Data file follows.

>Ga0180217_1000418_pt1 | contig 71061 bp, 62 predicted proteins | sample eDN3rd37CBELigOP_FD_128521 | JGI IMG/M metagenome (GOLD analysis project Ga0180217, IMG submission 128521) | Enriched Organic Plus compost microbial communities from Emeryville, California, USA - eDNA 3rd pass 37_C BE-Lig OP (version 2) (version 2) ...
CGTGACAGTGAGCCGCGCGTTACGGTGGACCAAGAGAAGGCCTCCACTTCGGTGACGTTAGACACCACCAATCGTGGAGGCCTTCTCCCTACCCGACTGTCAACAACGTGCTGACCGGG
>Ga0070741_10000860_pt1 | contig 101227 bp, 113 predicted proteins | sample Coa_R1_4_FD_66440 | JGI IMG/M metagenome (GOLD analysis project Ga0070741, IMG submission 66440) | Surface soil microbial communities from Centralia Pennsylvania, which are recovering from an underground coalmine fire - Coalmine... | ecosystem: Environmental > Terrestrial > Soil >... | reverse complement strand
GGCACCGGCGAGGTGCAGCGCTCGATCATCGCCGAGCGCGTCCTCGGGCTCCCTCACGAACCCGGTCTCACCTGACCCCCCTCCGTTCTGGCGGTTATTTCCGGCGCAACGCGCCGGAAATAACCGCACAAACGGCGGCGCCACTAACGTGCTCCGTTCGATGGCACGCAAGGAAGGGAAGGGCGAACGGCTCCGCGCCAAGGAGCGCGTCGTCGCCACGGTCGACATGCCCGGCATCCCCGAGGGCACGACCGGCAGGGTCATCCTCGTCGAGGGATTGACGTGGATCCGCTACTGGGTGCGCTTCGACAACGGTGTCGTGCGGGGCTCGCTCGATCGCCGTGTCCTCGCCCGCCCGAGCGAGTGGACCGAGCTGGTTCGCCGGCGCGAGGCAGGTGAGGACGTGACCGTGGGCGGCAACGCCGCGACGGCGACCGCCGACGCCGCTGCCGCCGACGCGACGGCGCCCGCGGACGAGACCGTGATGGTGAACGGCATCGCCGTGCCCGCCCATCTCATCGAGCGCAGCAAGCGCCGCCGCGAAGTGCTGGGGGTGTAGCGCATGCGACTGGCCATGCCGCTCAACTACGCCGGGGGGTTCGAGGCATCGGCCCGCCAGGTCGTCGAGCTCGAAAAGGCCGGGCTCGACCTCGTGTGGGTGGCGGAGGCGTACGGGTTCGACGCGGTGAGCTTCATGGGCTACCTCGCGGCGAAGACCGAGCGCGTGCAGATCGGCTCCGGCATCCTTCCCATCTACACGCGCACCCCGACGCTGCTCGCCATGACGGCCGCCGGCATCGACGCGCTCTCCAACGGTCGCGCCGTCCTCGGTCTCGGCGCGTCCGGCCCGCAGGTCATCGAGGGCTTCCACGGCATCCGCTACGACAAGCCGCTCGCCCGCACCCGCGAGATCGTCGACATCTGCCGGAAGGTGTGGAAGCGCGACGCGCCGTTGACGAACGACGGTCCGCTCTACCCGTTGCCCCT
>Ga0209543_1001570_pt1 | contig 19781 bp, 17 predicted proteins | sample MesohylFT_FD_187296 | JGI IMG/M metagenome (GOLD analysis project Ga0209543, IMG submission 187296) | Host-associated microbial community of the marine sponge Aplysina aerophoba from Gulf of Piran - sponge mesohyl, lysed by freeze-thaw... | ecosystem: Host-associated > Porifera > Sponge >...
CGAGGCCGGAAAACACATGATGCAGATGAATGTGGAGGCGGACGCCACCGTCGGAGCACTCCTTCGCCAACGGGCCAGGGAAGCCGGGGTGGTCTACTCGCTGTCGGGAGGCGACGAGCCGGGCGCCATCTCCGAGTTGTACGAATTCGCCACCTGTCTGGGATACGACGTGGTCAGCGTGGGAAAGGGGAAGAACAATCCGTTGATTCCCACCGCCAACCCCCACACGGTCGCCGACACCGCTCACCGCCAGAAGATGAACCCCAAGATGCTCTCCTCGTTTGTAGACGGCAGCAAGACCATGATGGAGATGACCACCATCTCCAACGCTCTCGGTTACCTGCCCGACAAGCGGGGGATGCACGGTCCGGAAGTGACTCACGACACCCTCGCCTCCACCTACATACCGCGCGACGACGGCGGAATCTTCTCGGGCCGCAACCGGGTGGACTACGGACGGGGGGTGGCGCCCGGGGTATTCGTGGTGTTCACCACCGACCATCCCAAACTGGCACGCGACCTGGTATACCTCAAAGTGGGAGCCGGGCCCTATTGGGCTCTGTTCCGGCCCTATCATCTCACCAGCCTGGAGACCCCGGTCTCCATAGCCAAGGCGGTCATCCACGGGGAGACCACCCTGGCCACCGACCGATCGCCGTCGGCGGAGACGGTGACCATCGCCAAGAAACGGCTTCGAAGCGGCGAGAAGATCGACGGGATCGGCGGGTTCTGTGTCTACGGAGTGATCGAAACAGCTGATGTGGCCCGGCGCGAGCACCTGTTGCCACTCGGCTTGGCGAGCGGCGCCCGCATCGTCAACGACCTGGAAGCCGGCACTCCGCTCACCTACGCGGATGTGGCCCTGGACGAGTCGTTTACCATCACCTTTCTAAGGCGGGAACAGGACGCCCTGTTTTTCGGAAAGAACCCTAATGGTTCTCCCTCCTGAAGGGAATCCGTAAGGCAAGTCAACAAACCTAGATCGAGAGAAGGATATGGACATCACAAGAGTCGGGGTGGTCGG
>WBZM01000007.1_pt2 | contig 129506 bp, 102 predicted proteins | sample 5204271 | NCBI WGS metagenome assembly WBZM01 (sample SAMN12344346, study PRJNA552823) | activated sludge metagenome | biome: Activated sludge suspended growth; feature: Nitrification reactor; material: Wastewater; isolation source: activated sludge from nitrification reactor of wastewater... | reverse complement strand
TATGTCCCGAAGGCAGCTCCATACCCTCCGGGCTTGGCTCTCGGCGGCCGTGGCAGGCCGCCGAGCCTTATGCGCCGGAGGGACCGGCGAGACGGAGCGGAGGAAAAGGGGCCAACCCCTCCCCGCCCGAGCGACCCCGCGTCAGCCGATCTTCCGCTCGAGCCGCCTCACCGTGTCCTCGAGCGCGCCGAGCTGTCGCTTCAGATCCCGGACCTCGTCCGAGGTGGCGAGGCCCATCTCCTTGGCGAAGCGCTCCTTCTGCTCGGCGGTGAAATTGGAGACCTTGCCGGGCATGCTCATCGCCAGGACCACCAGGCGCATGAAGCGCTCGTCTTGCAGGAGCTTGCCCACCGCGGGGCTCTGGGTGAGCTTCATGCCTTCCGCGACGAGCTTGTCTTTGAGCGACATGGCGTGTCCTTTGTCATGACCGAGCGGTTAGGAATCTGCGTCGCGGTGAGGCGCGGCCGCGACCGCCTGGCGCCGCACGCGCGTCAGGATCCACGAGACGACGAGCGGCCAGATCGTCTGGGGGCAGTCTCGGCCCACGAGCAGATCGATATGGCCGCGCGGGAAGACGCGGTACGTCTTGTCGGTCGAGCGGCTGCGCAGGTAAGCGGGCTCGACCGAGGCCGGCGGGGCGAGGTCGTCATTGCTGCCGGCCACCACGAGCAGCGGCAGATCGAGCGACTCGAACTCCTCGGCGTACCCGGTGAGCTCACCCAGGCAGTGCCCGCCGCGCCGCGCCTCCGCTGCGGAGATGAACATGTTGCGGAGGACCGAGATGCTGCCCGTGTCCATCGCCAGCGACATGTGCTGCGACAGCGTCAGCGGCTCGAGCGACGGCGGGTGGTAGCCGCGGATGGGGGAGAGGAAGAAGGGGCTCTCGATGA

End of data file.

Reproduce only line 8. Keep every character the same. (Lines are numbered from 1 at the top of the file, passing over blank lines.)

TATGTCCCGAAGGCAGCTCCATACCCTCCGGGCTTGGCTCTCGGCGGCCGTGGCAGGCCGCCGAGCCTTATGCGCCGGAGGGACCGGCGAGACGGAGCGGAGGAAAAGGGGCCAACCCCTCCCCGCCCGAGCGACCCCGCGTCAGCCGATCTTCCGCTCGAGCCGCCTCACCGTGTCCTCGAGCGCGCCGAGCTGTCGCTTCAGATCCCGGACCTCGTCCGAGGTGGCGAGGCCCATCTCCTTGGCGAAGCGCTCCTTCTGCTCGGCGGTGAAATTGGAGACCTTGCCGGGCATGCTCATCGCCAGGACCACCAGGCGCATGAAGCGCTCGTCTTGCAGGAGCTTGCCCACCGCGGGGCTCTGGGTGAGCTTCATGCCTTCCGCGACGAGCTTGTCTTTGAGCGACATGGCGTGTCCTTTGTCATGACCGAGCGGTTAGGAATCTGCGTCGCGGTGAGGCGCGGCCGCGACCGCCTGGCGCCGCACGCGCGTCAGGATCCACGAGACGACGAGCGGCCAGATCGTCTGGGGGCAGTCTCGGCCCACGAGCAGATCGATATGGCCGCGCGGGAAGACGCGGTACGTCTTGTCGGTCGAGCGGCTGCGCAGGTAAGCGGGCTCGACCGAGGCCGGCGGGGCGAGGTCGTCATTGCTGCCGGCCACCACGAGCAGCGGCAGATCGAGCGACTCGAACTCCTCGGCGTACCCGGTGAGCTCACCCAGGCAGTGCCCGCCGCGCCGCGCCTCCGCTGCGGAGATGAACATGTTGCGGAGGACCGAGATGCTGCCCGTGTCCATCGCCAGCGACATGTGCTGCGACAGCGTCAGCGGCTCGAGCGACGGCGGGTGGTAGCCGCGGATGGGGGAGAGGAAGAAGGGGCTCTCGATGA